LONDON: The UK Supreme Court has overturned a government ban on pension schemes divesting from certain foreign nations and UK defense firms, in a move hailed by the Palestine Solidarity Campaign (PSC) as a “historic victory.”
The ruling reverses a 2016 guidance, issued by the UK Department for Communities and Local Government, and subsequently upheld in 2018 by the Court of Appeal, that prevented Local Government Pension Schemes (LGPS) from divesting funds in contradiction of British defense policy, including from companies exporting products from the occupied Palestinian territories.
The initial ban was challenged in June 2017 by the PSC, which led to the UK Administrative Court declaring it unlawful, before that decision was overturned by the Court of Appeal.
The PSC said it had brought the case over concerns that the ban threatened freedom of expression in the UK, represented government overreach in local authorities, ignored the democratic wishes of people at a local level who might support such a divestment, and denied the right of pension holders to a say in the use of their LGPS.
“This historic victory represents a major win not just for the campaign for Palestinian rights, but for the fundamental principles of democracy, freedom of expression and justice,” said PSC Chairman Kamel Hawwash.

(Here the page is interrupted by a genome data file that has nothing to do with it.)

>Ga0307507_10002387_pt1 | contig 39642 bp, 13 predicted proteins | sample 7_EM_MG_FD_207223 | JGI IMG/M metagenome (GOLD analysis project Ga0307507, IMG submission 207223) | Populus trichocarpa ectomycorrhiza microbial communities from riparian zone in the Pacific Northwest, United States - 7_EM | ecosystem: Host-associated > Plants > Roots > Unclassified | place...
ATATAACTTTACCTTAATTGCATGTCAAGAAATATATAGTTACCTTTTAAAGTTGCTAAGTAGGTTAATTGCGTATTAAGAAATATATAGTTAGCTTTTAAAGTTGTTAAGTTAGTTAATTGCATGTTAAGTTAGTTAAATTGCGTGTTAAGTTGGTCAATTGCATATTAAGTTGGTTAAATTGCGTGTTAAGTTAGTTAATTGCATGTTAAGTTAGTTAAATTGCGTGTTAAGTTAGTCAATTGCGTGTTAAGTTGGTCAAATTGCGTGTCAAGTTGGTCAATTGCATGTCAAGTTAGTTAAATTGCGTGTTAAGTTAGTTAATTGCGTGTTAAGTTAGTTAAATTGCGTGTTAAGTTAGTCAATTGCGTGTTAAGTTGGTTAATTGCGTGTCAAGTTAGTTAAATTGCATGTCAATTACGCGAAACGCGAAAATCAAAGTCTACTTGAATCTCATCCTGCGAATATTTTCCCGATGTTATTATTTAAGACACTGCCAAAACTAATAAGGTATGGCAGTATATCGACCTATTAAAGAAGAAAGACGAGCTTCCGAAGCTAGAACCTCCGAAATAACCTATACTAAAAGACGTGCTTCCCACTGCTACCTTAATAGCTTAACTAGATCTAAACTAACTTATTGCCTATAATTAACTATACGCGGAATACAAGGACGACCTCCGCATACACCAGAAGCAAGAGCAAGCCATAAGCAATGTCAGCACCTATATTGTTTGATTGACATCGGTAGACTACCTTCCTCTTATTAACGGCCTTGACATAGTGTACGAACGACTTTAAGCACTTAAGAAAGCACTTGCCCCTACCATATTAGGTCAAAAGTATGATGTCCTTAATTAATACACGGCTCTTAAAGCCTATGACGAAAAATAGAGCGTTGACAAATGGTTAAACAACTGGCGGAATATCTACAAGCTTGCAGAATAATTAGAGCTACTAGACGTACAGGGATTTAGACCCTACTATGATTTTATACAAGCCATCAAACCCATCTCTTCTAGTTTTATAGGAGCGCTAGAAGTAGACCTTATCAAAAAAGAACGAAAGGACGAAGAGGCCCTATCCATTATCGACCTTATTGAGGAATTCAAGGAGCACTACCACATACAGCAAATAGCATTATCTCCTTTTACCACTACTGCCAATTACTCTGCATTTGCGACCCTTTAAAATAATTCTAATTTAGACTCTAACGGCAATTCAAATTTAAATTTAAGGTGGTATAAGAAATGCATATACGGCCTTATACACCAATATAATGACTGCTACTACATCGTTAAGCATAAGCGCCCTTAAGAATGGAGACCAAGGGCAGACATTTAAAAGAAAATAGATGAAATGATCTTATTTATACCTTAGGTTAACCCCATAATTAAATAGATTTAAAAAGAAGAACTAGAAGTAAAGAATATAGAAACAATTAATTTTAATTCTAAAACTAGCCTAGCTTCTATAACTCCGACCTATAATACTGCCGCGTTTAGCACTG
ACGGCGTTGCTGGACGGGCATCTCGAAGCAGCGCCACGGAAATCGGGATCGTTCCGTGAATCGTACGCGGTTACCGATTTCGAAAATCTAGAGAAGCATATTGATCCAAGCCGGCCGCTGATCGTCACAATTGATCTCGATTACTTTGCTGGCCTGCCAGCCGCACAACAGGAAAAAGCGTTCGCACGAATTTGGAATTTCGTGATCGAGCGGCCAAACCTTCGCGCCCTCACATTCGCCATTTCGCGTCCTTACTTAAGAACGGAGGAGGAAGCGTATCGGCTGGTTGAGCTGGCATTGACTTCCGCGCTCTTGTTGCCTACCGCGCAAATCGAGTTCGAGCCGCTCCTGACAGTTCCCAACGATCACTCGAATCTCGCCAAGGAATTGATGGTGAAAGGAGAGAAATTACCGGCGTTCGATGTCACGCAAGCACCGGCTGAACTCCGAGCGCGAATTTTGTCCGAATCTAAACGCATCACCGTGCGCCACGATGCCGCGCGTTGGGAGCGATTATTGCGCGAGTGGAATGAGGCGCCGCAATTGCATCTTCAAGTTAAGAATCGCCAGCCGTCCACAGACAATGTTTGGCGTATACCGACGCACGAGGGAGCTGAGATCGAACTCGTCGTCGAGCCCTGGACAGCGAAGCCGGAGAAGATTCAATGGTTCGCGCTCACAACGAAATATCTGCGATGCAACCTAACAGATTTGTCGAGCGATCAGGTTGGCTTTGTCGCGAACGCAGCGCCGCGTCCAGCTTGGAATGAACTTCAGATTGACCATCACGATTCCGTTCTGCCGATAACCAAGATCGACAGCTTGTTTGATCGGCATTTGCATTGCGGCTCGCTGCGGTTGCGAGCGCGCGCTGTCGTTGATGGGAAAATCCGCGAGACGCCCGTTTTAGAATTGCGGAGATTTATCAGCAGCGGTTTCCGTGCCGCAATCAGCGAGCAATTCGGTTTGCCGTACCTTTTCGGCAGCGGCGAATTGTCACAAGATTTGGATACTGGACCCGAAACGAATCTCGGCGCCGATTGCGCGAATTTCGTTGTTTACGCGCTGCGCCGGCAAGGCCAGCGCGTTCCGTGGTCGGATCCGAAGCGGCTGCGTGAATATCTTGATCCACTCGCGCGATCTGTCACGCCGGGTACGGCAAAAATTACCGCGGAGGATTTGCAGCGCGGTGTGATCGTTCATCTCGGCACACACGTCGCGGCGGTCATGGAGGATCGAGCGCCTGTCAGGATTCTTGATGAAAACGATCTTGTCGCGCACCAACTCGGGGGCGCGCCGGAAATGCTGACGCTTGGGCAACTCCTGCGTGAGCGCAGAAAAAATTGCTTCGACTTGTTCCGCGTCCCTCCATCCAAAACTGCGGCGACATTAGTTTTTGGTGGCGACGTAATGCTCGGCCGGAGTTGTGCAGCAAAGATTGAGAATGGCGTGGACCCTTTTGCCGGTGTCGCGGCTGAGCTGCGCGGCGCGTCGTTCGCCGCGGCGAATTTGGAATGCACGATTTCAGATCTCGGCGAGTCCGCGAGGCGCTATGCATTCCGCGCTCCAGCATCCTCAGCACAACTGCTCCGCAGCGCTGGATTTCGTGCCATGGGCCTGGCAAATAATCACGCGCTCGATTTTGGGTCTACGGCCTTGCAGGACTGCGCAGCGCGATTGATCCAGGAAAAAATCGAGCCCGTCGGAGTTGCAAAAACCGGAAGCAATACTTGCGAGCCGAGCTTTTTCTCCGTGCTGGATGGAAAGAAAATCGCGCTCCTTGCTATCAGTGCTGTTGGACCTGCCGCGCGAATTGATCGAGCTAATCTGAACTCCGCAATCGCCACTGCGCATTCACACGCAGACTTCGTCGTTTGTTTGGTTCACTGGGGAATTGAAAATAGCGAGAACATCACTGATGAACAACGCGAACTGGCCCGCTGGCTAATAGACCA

“The Supreme Court ruling sends a decisive message to the UK government that they should not be dictating how LGPS choose to invest their funds, including choosing not to invest in companies complicit in Israel’s human rights abuses,” he added.
“At a time when Israel is continuing to ramp up its oppression of the Palestinian people and its illegal acts, including annexing large swathes of the illegally occupied West Bank, the government should be acting to uphold international law and defend human rights, not attacking peaceful campaigns which seek to do precisely that.”
The Supreme Court’s ruling comes after the government announced plans to prohibit public bodies from imposing Boycott, Divestment and Sanctions (BDS) campaigns against foreign countries.
The move, initiated after Prime Minister Boris Johnson’s landslide general election victory in December 2019, was taken as a sign of a shift away from the EU in the wake of the UK’s referendum on membership in 2016, and toward geopolitical realignment with the Trump administration, which has been vociferous in its support for Israel’s government.
Israel, and many of its companies operating in the occupied territories, have been on the receiving end of multiple BDS-driven campaigns in the West in recent years.
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